While wage theft — when an employer neglects to pay an employee — affects everyone, ranging from white-collar workers to restaurant workers, some communities are more vulnerable.

Peter Goselin, a labor and employment attorney who has specialized in wage and hour law in Connecticut for over a decade, said the communities that are most vulnerable to wage theft include immigrants, people whose first language is not English, people who have learning disabilities, people who have been in jail, people of color and women.

Workers can file wage complaints with the Wage and Hour Division at the U.S. Department of Labor, which will investigate cases that might violate the Fair Labor Standards Act. If a violation of that law is found, such as not paying overtime or the federal minimum wage, WHD takes compliance action against the employer. That action can include imposing financial penalties or ordering employers to pay back wages.

Compliance action data show that from January 2012 to April 2023, WHD ordered Connecticut employers to pay back more than $10.3 million in wages for violations of the Fair Labor Standards Act. The data only includes closed cases, meaning there could still be other active cases, and it is unknown whether the wages were paid back. Some employers had civil penalties imposed on them, which are issued in cases of repeated or willful violations or child labor. In the same time frame, WHD imposed about $247,000 in civil penalties on employers.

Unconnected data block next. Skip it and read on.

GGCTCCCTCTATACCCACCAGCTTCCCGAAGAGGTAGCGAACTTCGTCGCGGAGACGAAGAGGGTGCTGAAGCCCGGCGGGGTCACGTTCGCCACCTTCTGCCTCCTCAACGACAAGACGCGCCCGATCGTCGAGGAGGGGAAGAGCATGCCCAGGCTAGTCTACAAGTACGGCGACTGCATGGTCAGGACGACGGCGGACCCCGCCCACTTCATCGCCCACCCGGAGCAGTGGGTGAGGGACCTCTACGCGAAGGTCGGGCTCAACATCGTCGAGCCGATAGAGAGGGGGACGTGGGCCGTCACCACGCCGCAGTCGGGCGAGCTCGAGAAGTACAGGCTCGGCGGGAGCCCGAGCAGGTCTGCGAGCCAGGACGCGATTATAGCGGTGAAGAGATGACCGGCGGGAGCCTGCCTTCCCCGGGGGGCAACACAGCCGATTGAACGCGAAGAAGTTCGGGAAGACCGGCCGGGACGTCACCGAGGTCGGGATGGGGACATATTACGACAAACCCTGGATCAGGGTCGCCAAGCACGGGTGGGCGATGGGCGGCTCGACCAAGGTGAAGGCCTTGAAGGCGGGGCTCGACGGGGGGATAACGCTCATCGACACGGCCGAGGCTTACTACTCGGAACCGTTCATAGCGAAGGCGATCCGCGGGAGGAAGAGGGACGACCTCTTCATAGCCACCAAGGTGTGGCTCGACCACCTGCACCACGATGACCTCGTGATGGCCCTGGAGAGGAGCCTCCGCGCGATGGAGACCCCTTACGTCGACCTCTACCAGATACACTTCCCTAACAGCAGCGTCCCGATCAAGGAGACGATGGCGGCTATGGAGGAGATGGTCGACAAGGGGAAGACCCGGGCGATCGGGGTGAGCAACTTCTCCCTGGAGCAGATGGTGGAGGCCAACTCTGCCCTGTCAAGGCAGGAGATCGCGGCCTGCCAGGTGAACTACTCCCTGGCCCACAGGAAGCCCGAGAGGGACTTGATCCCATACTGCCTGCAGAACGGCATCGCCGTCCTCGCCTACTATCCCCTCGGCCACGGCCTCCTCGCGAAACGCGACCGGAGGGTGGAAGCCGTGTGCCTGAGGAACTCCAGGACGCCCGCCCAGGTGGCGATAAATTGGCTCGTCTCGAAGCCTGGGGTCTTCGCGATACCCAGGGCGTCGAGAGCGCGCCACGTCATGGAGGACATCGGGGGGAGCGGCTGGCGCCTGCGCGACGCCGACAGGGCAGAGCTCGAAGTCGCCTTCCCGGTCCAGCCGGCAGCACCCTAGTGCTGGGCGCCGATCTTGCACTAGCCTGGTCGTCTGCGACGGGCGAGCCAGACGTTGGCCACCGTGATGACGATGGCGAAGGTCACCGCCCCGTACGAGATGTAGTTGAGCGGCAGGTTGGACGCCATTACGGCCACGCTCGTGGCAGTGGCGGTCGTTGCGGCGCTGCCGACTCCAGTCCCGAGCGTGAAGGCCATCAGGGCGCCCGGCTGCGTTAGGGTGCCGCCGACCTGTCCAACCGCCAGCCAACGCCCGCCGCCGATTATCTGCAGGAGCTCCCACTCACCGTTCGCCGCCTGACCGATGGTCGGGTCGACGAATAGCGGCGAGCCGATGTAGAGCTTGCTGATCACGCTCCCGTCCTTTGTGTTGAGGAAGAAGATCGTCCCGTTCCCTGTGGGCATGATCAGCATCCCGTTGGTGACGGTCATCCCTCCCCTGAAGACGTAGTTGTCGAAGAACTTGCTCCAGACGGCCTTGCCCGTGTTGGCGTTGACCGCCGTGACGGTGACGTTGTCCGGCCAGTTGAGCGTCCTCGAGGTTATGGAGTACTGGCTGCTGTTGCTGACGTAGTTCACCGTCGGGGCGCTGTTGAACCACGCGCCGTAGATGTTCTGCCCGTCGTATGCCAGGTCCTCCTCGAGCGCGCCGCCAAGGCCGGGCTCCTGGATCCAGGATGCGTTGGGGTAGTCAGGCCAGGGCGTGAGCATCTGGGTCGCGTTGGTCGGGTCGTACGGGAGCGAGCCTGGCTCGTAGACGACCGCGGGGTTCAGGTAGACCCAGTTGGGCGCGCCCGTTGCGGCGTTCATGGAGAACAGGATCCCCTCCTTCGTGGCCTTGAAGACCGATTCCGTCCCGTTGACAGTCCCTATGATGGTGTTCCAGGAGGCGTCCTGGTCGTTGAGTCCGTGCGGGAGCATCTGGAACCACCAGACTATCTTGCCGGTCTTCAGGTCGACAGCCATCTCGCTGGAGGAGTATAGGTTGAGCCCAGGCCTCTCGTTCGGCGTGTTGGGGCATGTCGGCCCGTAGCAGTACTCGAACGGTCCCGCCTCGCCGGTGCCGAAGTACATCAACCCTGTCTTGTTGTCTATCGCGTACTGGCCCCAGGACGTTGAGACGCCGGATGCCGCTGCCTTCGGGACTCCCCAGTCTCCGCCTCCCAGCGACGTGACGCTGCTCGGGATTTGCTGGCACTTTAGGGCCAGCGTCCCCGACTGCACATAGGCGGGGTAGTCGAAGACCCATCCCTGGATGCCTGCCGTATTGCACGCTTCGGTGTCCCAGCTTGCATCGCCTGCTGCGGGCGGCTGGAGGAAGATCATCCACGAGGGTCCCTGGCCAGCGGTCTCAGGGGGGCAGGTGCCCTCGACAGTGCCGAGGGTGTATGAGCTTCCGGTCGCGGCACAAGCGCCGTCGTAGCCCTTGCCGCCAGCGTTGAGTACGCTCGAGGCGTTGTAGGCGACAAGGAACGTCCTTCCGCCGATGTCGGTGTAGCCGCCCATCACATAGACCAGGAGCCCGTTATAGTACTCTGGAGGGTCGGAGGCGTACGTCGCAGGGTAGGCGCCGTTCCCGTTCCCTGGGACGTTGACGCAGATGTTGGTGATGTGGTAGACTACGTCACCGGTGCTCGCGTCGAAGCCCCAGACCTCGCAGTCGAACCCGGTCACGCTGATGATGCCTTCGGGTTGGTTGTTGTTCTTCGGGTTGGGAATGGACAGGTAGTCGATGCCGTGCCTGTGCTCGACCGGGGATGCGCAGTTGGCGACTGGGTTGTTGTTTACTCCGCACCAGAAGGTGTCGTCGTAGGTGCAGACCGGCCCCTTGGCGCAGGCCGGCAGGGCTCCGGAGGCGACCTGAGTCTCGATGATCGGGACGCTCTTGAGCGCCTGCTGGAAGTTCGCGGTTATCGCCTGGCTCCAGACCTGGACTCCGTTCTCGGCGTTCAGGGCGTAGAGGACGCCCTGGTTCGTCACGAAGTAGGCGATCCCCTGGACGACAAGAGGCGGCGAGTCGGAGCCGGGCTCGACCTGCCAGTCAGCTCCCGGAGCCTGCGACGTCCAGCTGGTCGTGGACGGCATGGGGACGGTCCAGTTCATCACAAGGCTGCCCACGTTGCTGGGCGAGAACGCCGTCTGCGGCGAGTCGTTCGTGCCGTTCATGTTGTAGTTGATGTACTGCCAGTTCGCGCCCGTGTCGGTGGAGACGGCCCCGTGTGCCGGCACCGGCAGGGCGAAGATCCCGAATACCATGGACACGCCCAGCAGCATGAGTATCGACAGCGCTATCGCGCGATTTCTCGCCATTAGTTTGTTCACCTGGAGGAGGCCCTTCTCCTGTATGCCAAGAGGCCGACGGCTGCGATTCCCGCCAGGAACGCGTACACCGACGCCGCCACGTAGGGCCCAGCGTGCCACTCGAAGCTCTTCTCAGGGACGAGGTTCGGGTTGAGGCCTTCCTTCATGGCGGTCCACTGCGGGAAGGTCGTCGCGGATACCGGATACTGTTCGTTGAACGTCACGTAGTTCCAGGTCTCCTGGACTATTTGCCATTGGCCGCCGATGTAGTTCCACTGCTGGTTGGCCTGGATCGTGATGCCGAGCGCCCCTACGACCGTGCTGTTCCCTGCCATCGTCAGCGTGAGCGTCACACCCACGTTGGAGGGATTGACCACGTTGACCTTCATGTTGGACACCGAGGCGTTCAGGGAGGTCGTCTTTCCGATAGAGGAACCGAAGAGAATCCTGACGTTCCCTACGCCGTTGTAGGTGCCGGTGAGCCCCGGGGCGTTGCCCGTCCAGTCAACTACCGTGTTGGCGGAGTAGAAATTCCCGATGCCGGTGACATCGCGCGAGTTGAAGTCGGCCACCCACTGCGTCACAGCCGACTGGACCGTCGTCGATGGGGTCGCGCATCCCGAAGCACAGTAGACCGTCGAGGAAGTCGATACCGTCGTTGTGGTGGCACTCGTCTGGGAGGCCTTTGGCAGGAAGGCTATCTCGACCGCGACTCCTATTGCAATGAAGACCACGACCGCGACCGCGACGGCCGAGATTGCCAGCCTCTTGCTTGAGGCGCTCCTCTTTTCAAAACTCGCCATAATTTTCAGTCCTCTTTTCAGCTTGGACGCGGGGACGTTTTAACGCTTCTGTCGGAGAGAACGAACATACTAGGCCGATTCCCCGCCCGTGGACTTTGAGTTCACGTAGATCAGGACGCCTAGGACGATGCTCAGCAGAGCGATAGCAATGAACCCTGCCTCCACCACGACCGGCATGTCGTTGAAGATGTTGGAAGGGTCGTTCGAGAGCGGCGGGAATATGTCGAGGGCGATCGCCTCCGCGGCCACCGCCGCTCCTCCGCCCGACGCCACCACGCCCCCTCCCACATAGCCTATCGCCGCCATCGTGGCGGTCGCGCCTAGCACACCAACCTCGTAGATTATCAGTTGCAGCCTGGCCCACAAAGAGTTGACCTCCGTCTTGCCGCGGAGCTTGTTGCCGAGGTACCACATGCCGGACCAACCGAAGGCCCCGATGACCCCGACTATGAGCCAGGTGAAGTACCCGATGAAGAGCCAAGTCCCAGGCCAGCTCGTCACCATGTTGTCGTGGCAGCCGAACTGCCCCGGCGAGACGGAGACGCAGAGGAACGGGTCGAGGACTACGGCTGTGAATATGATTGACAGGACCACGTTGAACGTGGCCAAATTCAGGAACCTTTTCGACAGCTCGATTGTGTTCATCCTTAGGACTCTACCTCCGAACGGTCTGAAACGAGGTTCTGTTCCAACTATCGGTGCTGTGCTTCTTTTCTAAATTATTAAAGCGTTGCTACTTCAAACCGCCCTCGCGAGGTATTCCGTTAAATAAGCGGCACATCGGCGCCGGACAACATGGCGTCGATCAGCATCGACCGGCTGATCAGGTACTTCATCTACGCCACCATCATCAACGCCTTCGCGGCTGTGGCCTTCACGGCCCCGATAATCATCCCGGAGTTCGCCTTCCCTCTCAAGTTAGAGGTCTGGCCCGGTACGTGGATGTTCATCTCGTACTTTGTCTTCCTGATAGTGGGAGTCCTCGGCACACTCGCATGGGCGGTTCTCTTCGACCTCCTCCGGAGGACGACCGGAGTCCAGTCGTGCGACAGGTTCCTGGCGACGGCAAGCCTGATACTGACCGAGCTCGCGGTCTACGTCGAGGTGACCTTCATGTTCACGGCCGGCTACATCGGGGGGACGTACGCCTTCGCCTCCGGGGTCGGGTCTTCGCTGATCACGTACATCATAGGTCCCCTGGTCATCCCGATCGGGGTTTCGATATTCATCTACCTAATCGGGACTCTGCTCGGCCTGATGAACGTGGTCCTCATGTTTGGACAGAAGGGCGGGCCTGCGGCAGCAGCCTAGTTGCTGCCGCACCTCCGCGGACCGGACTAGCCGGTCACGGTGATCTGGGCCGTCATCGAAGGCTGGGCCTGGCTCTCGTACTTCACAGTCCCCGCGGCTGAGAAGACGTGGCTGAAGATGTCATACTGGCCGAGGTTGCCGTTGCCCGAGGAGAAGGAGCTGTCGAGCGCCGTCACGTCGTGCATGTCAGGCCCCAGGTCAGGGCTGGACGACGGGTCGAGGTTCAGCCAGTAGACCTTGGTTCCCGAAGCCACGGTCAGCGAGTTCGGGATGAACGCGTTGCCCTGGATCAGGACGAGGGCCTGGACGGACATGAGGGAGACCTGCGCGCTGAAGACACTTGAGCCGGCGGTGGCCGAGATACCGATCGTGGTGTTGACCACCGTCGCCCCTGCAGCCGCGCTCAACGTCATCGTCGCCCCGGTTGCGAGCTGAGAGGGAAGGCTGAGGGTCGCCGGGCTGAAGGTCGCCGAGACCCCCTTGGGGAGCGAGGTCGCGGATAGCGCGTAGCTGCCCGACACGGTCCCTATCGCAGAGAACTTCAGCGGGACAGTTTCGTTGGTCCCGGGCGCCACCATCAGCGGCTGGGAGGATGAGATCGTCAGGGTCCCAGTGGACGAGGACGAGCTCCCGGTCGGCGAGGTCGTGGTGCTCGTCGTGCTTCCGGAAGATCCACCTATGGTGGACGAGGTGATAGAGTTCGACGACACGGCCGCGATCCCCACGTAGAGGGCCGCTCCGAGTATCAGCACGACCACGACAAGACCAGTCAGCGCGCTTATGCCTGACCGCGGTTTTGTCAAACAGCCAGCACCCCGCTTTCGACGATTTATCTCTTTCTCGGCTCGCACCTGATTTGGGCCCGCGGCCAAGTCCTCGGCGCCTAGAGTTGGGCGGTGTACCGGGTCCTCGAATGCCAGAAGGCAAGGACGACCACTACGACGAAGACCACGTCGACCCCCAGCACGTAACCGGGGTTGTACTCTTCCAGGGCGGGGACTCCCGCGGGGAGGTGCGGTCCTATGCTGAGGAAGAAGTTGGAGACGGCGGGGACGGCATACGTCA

Within Connecticut, Fairfield County was the place where employers were ordered to pay the most wages and where the most employees were affected.

Anybody, regardless of immigration status, can submit a complaint to the Wage and Hour Division if they believe they aren't being paid the federal minimum wage or overtime. However, they have only two years to submit a claim in cases of accidental violations or three years for intentional violations.

Read more: Wage theft in CT: Millions stolen from workers since 2019